Whether you believe it is at fault or not, Toyota's recent loss in an unintended acceleration case should make one thing clear to observers: This is only the beginning.
To understand why, consider the story of Tom McDonald. McDonald, an Audi spokesman in the 1980s, received a call earlier this year from a law firm wanting to depose him about an unintended acceleration case from 1986. "They told me, 'Your name has come up as a possible person to be deposed in an Audi unintended acceleration case,' " McDonald told Design News. "It didn't really surprise me, but I had hoped it might be over after all these years."
McDonald's story became especially relevant after last week's decision in the Toyota unintended acceleration lawsuit. The lawsuit stemmed from the case of a 76-year-old woman whose Toyota Camry sped out of control as she was exiting an Oklahoma highway. The ensuing crash injured the woman and killed her passenger. Last week, a jury found in favor of the woman, awarding her $3 million.
Last week’s unintended acceleration verdict stemmed from the case of a 76-year-old woman whose Toyota Camry sped out of control as she was exiting an Oklahoma highway.
Prior to last week's verdict, Toyota had already won in three unintended acceleration claims. Now it's facing another trial next month in California, where about 200 death and injury cases are pending.
In the recent trial, electronic throttle control was cited as a cause. Because modern throttles no longer employ an old-fashioned throttle-valve cable for actuation, lawyers cited the possibility "outside electronic signals" -- in other words, electro-magnetic interference (EMI) or radio frequency interference (RFI). Software was also a possible culprit, according to a story in our sister pub, EE Times.
But prior to last week's verdict, other potential issues were cited. In 2012, 154,000 Toyota vehicles were recalled, due to potential misplacement of floor mats, which could have bunched up under the accelerator. A few weeks after that, a US Senator demanded that the National Highway Traffic Administration look into "tin whiskers" as a possible cause of unintended acceleration. And prior to that, Toyota considered other theories, including potential problems involving heaters and accelerator friction levers.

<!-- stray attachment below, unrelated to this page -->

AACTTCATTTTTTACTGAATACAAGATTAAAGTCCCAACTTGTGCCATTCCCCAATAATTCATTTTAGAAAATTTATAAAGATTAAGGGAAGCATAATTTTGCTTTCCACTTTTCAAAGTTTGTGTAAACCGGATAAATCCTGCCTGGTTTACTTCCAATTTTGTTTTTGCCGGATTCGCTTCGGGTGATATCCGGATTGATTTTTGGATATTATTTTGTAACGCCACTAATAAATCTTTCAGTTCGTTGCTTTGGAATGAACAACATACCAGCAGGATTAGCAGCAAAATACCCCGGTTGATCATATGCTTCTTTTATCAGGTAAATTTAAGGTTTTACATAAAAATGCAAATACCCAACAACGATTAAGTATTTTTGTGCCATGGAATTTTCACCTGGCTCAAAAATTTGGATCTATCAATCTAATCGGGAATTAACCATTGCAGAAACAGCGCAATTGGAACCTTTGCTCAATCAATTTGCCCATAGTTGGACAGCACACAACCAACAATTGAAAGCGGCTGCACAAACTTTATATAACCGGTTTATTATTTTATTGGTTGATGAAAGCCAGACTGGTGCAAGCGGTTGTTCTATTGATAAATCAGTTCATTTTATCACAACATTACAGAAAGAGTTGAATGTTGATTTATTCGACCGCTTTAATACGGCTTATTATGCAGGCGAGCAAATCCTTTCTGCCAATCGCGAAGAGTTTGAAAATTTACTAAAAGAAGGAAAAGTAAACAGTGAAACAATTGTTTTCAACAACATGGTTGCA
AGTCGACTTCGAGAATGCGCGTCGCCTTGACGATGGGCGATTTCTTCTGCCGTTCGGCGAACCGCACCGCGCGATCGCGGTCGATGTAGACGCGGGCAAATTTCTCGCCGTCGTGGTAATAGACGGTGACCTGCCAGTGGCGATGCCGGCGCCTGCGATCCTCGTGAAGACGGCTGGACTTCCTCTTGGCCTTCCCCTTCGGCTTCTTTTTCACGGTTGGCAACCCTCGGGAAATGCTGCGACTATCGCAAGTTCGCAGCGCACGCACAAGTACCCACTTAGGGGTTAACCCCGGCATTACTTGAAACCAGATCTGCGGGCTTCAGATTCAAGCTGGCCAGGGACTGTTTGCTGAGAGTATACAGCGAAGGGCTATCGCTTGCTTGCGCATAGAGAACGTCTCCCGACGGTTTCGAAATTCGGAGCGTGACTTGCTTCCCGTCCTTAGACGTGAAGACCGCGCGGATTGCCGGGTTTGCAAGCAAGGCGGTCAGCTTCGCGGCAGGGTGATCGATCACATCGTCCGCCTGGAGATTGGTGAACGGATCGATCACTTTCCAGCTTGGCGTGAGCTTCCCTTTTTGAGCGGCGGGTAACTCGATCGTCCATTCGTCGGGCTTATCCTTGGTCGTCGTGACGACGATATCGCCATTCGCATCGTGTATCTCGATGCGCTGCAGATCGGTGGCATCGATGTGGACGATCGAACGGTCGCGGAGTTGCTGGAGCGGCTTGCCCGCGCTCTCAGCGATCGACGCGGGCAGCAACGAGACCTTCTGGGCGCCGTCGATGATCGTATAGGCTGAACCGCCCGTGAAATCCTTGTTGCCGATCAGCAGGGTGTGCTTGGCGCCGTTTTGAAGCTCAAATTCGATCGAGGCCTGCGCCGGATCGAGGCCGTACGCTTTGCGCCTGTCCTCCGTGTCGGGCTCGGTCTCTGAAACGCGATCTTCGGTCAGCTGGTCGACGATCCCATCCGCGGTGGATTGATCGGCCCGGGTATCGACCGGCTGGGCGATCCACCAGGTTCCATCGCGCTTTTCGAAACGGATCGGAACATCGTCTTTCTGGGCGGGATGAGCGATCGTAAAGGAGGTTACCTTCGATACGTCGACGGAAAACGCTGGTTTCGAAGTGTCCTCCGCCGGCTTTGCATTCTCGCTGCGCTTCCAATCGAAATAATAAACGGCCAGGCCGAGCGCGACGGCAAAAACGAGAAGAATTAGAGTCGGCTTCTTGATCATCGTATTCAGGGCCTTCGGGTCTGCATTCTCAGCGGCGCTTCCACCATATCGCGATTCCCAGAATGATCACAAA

The parallels between the Toyota and Audi cases are striking. Audi looked at EMI and RFI. Its engineers searched for outside influences on the vehicle's cruise control. And it examined -- over and over again -- the idle stabilizer. But no smoking gun emerged. "We kept looking for it," McDonald told us. "I almost prayed for it. I said, 'Please let us find the reason for it, and extract us from this quagmire of terrible public opinion.' That way, we could have at least said, 'Yes, we found the problem and we repaired it.' "
But Audi's efforts, of course, weren't able to stop the flood of accusations and bad publicity. "There was suspicion on everyone's part -- The Center for Auto Safety, the Audi Victim's Network, and the State's Attorney's Office," McDonald said. "Everyone became an expert."
If no technical culprit is found in the Toyota case, the issues associated with electronic throttle control could loom large over the next few years. Virtually every automaker now employs it, and it has become a technical foundation for active safety features, such as lanekeeping, adaptive cruise control, and collision avoidance. "It won't matter how many lives you save with those technologies," David Cole, chairman emeritus of the Center for Automotive Research, told us. "If you lose one life due to electronic failure, you're going to be wide open to broad litigation."
Not knowing the intricacies of Toyota's case, McDonald freely acknowledges that the giant automaker may still have an unidentified technical issue. "It could be a confluence of factors," he said. "Maybe there's not one problem. Maybe it's two or three things happening together."
He doubts, however, that a smoking gun will be found. "I don't think there will ever be a definitive answer, an 'aha' moment," he told us. "If history is any indicator, Toyota could be in for a long battle."